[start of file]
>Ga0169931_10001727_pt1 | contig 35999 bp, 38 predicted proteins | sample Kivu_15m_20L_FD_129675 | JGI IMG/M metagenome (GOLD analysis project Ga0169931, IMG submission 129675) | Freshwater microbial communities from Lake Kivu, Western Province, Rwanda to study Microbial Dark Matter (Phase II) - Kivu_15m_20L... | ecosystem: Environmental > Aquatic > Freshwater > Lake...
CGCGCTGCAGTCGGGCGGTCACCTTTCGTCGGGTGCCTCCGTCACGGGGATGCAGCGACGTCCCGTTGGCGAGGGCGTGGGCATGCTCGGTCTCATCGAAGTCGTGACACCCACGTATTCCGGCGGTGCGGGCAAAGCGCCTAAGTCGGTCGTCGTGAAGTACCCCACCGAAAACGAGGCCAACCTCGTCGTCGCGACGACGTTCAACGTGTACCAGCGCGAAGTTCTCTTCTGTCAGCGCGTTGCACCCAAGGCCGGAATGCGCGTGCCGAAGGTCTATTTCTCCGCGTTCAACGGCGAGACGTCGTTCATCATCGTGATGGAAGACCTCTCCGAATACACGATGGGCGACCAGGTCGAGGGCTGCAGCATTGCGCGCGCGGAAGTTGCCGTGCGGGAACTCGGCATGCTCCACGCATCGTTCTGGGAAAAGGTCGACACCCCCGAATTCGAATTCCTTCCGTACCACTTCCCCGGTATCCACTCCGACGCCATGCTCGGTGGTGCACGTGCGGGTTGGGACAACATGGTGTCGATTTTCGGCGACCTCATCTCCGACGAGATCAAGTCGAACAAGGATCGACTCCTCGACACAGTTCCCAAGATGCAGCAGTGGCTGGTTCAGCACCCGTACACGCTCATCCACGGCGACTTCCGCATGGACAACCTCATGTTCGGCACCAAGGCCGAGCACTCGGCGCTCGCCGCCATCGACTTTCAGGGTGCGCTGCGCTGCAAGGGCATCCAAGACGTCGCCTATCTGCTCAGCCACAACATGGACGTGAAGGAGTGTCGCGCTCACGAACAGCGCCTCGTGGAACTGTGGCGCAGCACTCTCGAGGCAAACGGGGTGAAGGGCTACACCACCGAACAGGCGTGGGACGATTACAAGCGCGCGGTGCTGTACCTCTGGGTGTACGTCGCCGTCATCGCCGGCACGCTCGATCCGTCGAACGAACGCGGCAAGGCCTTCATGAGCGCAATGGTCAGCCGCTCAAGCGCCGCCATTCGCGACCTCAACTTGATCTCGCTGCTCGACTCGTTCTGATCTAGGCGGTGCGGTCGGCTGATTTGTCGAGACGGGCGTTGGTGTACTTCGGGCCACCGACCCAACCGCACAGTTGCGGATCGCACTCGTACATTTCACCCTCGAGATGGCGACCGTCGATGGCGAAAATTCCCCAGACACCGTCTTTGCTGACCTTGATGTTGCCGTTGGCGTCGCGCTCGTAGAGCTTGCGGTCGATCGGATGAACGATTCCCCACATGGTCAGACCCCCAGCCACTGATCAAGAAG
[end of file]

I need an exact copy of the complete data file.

>Ga0169931_10001727_pt1 | contig 35999 bp, 38 predicted proteins | sample Kivu_15m_20L_FD_129675 | JGI IMG/M metagenome (GOLD analysis project Ga0169931, IMG submission 129675) | Freshwater microbial communities from Lake Kivu, Western Province, Rwanda to study Microbial Dark Matter (Phase II) - Kivu_15m_20L... | ecosystem: Environmental > Aquatic > Freshwater > Lake...
CGCGCTGCAGTCGGGCGGTCACCTTTCGTCGGGTGCCTCCGTCACGGGGATGCAGCGACGTCCCGTTGGCGAGGGCGTGGGCATGCTCGGTCTCATCGAAGTCGTGACACCCACGTATTCCGGCGGTGCGGGCAAAGCGCCTAAGTCGGTCGTCGTGAAGTACCCCACCGAAAACGAGGCCAACCTCGTCGTCGCGACGACGTTCAACGTGTACCAGCGCGAAGTTCTCTTCTGTCAGCGCGTTGCACCCAAGGCCGGAATGCGCGTGCCGAAGGTCTATTTCTCCGCGTTCAACGGCGAGACGTCGTTCATCATCGTGATGGAAGACCTCTCCGAATACACGATGGGCGACCAGGTCGAGGGCTGCAGCATTGCGCGCGCGGAAGTTGCCGTGCGGGAACTCGGCATGCTCCACGCATCGTTCTGGGAAAAGGTCGACACCCCCGAATTCGAATTCCTTCCGTACCACTTCCCCGGTATCCACTCCGACGCCATGCTCGGTGGTGCACGTGCGGGTTGGGACAACATGGTGTCGATTTTCGGCGACCTCATCTCCGACGAGATCAAGTCGAACAAGGATCGACTCCTCGACACAGTTCCCAAGATGCAGCAGTGGCTGGTTCAGCACCCGTACACGCTCATCCACGGCGACTTCCGCATGGACAACCTCATGTTCGGCACCAAGGCCGAGCACTCGGCGCTCGCCGCCATCGACTTTCAGGGTGCGCTGCGCTGCAAGGGCATCCAAGACGTCGCCTATCTGCTCAGCCACAACATGGACGTGAAGGAGTGTCGCGCTCACGAACAGCGCCTCGTGGAACTGTGGCGCAGCACTCTCGAGGCAAACGGGGTGAAGGGCTACACCACCGAACAGGCGTGGGACGATTACAAGCGCGCGGTGCTGTACCTCTGGGTGTACGTCGCCGTCATCGCCGGCACGCTCGATCCGTCGAACGAACGCGGCAAGGCCTTCATGAGCGCAATGGTCAGCCGCTCAAGCGCCGCCATTCGCGACCTCAACTTGATCTCGCTGCTCGACTCGTTCTGATCTAGGCGGTGCGGTCGGCTGATTTGTCGAGACGGGCGTTGGTGTACTTCGGGCCACCGACCCAACCGCACAGTTGCGGATCGCACTCGTACATTTCACCCTCGAGATGGCGACCGTCGATGGCGAAAATTCCCCAGACACCGTCTTTGCTGACCTTGATGTTGCCGTTGGCGTCGCGCTCGTAGAGCTTGCGGTCGATCGGATGAACGATTCCCCACATGGTCAGACCCCCAGCCACTGATCAAGAAG